Amsterdam’s port facility is more crowded than a Walmart on Black Friday and it’s all China’s fault.
That, BMW wonders how it all went wrong, Millennials bare their souls to a salesman, Toyota walks down memory lane, and a safety regulator has some explaining to do … after the break!
Barges for Buicks leads to bedlam
China’s burgeoning middle class has a powerful thirst for cars — American cars, especially — but the growing demand for gasoline to power that private fleet is putting pressure in an unlikely location, reports Bloomberg Business.
The port of Amsterdam is jammed butt-to-gut with barges carrying an additive China needs in order to create the higher-quality gasoline and diesel fuel mandated by its government. Those barges ferry the product to tankers anchored offshore, and the long delay between shore and ship — up to two weeks in some cases — is causing serious gridlock.
Amsterdam remains the export port of choice for the European-produced additives, which include massive quantities of a gasoline blending component.
While China’s commercial vehicle fleet is seeing its numbers decline slightly, the number of private vehicles plying the avenues and byways of the Orient have more than doubled in the past six years.
BMW wants its mojo back
BMW is looking to regain lost swagger and make a “big bang” in the auto business, according to Bloomberg Business.
Sales stagnation at the Bavarian automaker is being compounded by resurgent Mercedes-Benz, and while BMW isn’t bringing anything new to the 2016 Geneva Motor Show, its chief rival is more than happy to show off its new products.
Compounding the issue is the fact that BMW seems to have covered all the bases in terms of model categories, without a resulting uptick in interest from the buying public.
The responsibility to turn the tide falls at the feet of BMW’s relative newcomer CEO Harald Krüger, seen here fainting during a press conference. A strategy review due out later this month could hold clues to BMW’s plans for a turnaround.
Optimistic Millennials dream of better bike
Idealistic and hopeful as they are, 26 percent of the 2,000 surveyed Millennials expected a return of $1,000 to $2,499, which would be just dandy for a car down payment, no?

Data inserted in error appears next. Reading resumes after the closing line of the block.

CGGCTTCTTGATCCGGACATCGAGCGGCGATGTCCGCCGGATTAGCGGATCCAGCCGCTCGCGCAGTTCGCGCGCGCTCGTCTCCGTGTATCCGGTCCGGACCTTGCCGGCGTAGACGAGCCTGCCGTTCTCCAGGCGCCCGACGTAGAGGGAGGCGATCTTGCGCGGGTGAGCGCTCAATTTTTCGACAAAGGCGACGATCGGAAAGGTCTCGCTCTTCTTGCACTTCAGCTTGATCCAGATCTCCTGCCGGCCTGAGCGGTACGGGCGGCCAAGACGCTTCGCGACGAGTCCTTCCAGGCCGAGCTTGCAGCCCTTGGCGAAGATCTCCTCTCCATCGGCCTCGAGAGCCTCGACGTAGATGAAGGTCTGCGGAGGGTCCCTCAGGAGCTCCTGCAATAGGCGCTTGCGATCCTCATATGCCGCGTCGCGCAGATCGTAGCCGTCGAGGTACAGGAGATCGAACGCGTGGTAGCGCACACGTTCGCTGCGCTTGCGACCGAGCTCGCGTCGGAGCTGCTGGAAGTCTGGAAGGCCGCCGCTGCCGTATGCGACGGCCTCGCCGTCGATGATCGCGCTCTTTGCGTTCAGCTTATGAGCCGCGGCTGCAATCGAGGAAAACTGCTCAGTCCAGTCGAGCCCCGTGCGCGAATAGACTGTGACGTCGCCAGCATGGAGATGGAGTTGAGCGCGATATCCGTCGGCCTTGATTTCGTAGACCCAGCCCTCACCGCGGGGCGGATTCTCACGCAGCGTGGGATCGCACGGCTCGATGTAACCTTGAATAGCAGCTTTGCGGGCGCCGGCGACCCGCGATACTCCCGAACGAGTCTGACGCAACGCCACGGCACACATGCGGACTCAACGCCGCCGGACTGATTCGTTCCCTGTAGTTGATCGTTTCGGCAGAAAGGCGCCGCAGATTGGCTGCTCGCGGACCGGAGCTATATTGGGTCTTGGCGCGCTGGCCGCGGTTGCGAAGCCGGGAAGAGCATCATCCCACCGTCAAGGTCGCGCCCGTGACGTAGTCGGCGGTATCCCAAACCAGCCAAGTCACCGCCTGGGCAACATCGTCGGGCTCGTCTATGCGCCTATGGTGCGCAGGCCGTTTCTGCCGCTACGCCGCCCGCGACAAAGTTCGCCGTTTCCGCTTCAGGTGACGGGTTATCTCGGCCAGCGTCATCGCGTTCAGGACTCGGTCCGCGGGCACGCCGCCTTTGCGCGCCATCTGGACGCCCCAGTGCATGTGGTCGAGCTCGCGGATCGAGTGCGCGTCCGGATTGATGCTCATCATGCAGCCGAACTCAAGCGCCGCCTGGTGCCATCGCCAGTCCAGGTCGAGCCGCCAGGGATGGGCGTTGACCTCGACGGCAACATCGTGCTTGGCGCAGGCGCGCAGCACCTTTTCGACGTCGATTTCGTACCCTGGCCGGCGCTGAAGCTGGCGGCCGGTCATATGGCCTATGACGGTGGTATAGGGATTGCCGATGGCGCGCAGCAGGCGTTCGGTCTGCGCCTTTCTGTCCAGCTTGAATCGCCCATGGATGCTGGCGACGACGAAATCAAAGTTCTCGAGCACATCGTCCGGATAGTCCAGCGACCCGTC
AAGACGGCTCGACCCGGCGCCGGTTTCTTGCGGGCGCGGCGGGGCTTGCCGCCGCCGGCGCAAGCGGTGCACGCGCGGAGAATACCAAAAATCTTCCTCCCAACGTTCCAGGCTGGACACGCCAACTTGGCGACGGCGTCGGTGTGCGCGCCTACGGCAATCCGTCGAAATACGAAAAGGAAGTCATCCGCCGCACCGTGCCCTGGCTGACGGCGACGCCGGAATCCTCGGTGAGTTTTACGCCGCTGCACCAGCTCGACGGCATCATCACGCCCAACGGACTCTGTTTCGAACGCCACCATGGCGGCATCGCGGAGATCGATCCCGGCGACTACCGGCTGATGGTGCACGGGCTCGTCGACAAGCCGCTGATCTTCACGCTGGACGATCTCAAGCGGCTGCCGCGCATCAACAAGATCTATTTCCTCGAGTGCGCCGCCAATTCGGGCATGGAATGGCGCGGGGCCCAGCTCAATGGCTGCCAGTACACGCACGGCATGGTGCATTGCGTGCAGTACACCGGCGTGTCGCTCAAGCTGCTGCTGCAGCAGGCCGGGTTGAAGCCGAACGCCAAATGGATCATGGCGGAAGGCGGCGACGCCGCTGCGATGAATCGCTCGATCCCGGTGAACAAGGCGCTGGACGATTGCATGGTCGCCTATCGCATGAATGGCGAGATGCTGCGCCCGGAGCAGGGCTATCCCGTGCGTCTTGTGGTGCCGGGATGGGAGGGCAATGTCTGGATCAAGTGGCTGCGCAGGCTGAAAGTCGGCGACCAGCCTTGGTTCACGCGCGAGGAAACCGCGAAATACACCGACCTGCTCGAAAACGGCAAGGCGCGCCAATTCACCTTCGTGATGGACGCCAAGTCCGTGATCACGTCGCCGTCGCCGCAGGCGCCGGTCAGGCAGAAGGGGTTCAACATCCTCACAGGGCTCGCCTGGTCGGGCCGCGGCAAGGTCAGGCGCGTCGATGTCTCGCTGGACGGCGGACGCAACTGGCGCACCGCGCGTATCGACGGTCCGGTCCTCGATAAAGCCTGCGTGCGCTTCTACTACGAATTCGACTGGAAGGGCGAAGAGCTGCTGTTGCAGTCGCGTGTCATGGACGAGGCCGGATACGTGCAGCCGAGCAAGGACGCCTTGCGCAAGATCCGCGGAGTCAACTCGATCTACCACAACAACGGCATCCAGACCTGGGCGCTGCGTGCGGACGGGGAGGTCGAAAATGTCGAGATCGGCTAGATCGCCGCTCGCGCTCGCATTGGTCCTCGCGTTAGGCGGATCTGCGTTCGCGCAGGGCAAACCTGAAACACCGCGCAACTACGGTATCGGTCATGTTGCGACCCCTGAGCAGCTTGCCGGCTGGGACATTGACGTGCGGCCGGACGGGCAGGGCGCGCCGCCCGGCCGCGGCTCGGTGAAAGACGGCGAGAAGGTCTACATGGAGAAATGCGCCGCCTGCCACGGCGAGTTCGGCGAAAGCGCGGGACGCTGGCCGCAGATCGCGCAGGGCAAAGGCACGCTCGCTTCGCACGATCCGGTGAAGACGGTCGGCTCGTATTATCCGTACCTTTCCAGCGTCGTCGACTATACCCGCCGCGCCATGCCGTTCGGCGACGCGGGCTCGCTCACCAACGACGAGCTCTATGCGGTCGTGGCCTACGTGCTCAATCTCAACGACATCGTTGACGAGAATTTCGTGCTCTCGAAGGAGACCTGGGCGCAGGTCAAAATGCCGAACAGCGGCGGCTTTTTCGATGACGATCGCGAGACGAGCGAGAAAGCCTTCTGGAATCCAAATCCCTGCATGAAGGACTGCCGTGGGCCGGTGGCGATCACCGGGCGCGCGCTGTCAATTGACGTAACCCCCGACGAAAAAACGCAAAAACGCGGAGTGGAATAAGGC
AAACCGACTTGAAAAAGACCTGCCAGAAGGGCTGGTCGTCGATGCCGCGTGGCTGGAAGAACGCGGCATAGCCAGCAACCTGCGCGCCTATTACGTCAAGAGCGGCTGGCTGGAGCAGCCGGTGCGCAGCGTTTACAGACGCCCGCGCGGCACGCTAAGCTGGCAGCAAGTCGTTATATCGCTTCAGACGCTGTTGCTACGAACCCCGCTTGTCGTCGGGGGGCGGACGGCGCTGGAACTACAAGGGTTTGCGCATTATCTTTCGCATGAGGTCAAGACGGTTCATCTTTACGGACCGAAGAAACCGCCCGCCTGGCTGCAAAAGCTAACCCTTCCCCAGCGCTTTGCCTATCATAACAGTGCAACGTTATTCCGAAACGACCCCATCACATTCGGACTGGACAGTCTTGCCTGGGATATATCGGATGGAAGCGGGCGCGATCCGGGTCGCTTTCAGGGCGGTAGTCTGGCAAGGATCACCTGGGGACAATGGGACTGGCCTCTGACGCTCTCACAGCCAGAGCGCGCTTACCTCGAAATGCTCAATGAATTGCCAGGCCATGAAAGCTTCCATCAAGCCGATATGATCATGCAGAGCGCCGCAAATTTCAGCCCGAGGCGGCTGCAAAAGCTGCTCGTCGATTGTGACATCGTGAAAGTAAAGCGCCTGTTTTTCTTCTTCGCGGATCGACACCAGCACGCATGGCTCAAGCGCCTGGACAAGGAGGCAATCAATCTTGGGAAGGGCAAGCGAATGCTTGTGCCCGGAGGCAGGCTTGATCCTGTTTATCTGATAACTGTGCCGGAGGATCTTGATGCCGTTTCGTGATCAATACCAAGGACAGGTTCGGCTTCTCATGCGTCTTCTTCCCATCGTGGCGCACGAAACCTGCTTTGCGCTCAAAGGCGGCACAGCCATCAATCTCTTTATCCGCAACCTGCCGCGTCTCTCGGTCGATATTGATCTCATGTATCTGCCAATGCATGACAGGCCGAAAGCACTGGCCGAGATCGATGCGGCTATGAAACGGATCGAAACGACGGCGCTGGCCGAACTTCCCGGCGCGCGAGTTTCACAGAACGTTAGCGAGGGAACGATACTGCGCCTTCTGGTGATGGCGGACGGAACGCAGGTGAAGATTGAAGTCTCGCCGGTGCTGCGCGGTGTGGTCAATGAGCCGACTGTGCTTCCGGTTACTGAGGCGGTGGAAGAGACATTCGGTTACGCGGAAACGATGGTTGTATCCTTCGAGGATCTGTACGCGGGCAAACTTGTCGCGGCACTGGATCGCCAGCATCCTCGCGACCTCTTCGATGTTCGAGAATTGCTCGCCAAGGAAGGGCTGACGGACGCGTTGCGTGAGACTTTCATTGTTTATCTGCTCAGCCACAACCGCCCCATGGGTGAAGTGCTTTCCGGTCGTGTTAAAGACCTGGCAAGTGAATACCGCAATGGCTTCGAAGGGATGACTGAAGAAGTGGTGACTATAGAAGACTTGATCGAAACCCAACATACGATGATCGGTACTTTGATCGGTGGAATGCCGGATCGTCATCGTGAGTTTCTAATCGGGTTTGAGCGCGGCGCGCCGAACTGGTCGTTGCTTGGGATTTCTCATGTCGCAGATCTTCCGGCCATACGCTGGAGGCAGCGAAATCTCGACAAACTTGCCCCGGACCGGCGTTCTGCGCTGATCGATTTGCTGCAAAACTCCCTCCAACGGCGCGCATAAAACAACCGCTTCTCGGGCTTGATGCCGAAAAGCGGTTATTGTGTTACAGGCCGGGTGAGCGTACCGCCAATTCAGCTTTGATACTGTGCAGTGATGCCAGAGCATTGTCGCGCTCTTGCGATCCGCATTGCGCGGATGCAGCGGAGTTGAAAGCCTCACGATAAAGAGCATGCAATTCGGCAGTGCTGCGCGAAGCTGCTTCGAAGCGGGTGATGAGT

Asked if they’d buy new or used if they had to put their refund towards a car, three-quarters opted for used, with Honda, Toyota and Ford rounding out the top picks of both categories. Clearly, their parents taught them the value of research and reliability surveys.
Either that, or it’s a case of brands, brands, brands!
Interestingly, when the choices were broken down based on planned expenditure, the lowest tier ($1,000 to $4,999) saw Cadillac and BMW in the top three. If either make is going to become a low-income Millennial’s only used vehicle, the driver can only be described as either foolish or passionate.
Toyota data breach will have geeks salivating
No, they weren’t hacked. Rather, Toyota Motor Corporation thought consumers would get a thrill by releasing the chronologies of every model in its current lineup via its online newsroom.
Who knew the Land Cruiser was judged “4×4 of the year” in 1980, or that the Previa received an engine upgrade for 1990? You do … thanks to Toyota!
If you’re wondering about Lexus, the answer is “yes.” Toyota’s luxury make gets its own historical data dump, too.
There’s obviously a subtle strategy at work here, but that won’t matter to someone who’s now re-living the good times they had when that Previa was still running.
It’s still a bad time to have an accident
From the New York Times comes news that the National Highway Traffic Safety Administration is dragging its feet on crucial overhauls that were called for five years ago.
A recent audit by the Inspector General of the U.S. Department of Transportation found that the NHTSA still hasn’t corrected the shortcomings laid bare in an earlier 2011 audit, a move that was prompted by the safety regulator’s handling of the Toyota acceleration scandal.
It seems that many of the recommendations from the earlier audit were accepted, but didn’t become standard practice, with little new training for staff to analyze the safety data it collects from manufacturers.
As a result, the report concludes, the NHTSA’s Office of Defects Investigation’s staff “may not be sufficiently trained to identify and investigate potential vehicle defects or ensure that vehicle manufacturers take prompt and effective action to remediate issues.”
[Image: BMW 2002 © 2014 Murilee Martin/The Truth About Cars]